WASHINGTON — Citing bias against Israel, the Trump administration today withdrew the United States from United Nations Educational, Scientific and Cultural Organization but has asked the body’s director if the U.S. can stick around as an observer.
The U.S. won’t withdraw until Dec. 31, 2018.
In July, UNESCO declared the West Bank town of Hebron to be a world heritage site belonging to Palestine. “The centre of interest of the town was the site of Al-Ibrahimi Mosque/The tomb of the Patriarchs whose buildings are in a compound built in the 1st century AD to protect the tombs of the patriarch Abraham/Ibrahim and his family,” reads the UNESCO description. “This place became a site of pilgrimage for the three monotheistic religions: Judaism, Christianity and Islam.”
In protest, Israeli Prime Minister Benjamin Netanyahu yanked $1 million in funding from the UN and redirected the funds toward preservation projects on Hebron’s Jewish history. He slammed it as “another delusional UNESCO decision” as the Palestinian Authority hailed victory in their “diplomatic battle.”
State Department press secretary Heather Nauert said the decision “was not taken lightly, and reflects U.S. concerns with mounting arrears at UNESCO, the need for fundamental reform in the organization, and continuing anti-Israel bias at UNESCO.”
“The United States indicated to the Director General its desire to remain engaged with UNESCO as a non-member observer state in order to contribute U.S. views, perspectives and expertise on some of the important issues undertaken by the organization, including the protection of world heritage, advocating for press freedoms, and promoting scientific collaboration and education,” she added in a statement.
In a lengthy reaction, UNESCO Director-General Irina Bokova expressed “profound regret” at Secretary of State Rex Tillerson’s notification, stating “universality is critical to UNESCO’s mission to strengthen international peace and security in the face of hatred and violence, to defend human rights and dignity.”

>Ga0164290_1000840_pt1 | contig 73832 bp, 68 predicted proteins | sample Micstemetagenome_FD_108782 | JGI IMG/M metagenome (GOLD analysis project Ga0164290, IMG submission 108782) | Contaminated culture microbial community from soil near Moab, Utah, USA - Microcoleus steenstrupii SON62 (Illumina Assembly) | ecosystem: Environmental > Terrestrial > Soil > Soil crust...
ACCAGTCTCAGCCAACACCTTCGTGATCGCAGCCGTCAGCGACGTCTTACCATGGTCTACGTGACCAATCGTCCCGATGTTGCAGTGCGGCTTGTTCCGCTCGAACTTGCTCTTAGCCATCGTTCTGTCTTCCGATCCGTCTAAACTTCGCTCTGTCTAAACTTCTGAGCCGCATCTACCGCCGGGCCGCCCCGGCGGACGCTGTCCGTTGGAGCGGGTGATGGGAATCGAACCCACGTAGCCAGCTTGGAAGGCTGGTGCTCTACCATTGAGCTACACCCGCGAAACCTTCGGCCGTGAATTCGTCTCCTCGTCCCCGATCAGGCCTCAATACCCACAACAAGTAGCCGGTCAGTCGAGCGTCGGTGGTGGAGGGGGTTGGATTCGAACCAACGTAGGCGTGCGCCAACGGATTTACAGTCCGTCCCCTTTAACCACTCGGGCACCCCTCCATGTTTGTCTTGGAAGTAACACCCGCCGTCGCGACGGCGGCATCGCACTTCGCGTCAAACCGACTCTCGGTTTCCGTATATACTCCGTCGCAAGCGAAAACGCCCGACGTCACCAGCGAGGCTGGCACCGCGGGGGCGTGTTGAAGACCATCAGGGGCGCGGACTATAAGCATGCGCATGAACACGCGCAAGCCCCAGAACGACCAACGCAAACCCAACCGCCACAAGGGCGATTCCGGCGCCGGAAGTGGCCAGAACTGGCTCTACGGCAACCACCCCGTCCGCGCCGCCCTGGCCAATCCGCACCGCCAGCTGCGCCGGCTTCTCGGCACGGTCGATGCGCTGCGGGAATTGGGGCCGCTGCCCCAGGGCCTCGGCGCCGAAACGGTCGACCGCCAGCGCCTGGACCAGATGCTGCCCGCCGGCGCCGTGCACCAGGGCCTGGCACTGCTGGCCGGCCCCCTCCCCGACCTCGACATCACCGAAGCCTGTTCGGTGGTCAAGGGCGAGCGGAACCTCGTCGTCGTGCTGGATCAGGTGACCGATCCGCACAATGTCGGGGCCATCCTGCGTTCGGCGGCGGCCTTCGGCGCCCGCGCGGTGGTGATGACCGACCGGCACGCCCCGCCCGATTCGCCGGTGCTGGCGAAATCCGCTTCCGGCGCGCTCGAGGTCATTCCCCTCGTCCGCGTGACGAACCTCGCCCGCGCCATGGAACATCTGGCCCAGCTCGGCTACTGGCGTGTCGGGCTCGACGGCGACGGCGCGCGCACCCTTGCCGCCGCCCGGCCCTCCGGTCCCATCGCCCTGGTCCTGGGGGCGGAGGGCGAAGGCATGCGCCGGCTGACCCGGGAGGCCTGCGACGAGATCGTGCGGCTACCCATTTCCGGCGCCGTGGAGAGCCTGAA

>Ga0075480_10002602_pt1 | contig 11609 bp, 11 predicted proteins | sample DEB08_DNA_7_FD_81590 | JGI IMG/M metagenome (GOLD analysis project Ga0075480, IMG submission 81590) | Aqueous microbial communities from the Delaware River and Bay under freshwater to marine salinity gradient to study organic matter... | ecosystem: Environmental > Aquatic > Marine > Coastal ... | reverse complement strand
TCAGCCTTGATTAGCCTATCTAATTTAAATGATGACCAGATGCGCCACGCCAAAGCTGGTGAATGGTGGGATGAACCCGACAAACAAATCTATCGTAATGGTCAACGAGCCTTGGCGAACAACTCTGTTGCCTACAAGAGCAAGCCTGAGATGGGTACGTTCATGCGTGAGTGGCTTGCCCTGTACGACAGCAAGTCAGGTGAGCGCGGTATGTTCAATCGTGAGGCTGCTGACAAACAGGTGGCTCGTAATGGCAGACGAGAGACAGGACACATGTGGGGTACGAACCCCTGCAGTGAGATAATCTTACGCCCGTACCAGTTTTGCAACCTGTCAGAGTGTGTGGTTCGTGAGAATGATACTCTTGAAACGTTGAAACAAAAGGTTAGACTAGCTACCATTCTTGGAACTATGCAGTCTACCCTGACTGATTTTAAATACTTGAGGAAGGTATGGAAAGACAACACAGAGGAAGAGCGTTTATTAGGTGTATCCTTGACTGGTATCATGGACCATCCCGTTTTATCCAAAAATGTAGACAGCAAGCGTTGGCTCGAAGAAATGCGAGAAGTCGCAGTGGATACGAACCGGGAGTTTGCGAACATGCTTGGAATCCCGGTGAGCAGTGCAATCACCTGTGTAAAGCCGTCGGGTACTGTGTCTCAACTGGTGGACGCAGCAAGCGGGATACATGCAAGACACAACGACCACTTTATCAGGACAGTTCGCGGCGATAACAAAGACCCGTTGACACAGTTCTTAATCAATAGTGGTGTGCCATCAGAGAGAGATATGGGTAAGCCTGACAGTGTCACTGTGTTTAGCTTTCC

“In 2011, when payment of membership contributions was suspended at the 36th session of the UNESCO General Conference, I said I was convinced UNESCO had never mattered as much for the United States, or the United States for UNESCO,” Bokova said. “This is all the more true today, when the rise of violent extremism and terrorism calls for new long-term responses for peace and security, to counter racism and antisemitism, to fight ignorance and discrimination.”
“…The partnership between UNESCO and the United States has been deep, because it has drawn on shared values.”
She noted the World Heritage sites located in the United States and listed values of the organization that she believes are shared by the American people.
“At the time when conflicts continue to tear apart societies across the world, it is deeply regrettable for the United States to withdraw from the United Nations agency promoting education for peace and protecting culture under attack,” Bokova continued. “This is a loss to UNESCO. This is a loss to the United Nations family. This is a loss for multilateralism.”
The American Israel Public Affairs Committee applauded the State Department’s move, noting last year’s UNESCO resolution “outrageously attempting to undermine historic Jewish and Christian ties to the Old City of Jerusalem.”
“By adopting such a one-sided animus toward the Jewish state, UNESCO undermines efforts to seek a peaceful resolution of the Israeli-Palestinian conflict by giving support to forces in the Palestinian community that reject reconciliation. America previously withheld funds from UNESCO when the organization admitted Palestine as a member, thereby circumventing the peace process,” AIPAC said in a statement.
“We appreciate that the United States has taken a stand against efforts to delegitimize and isolate our ally, Israel. We hope that UNESCO will respond to this action by changing course and stopping its unconscionable bias against Israel.”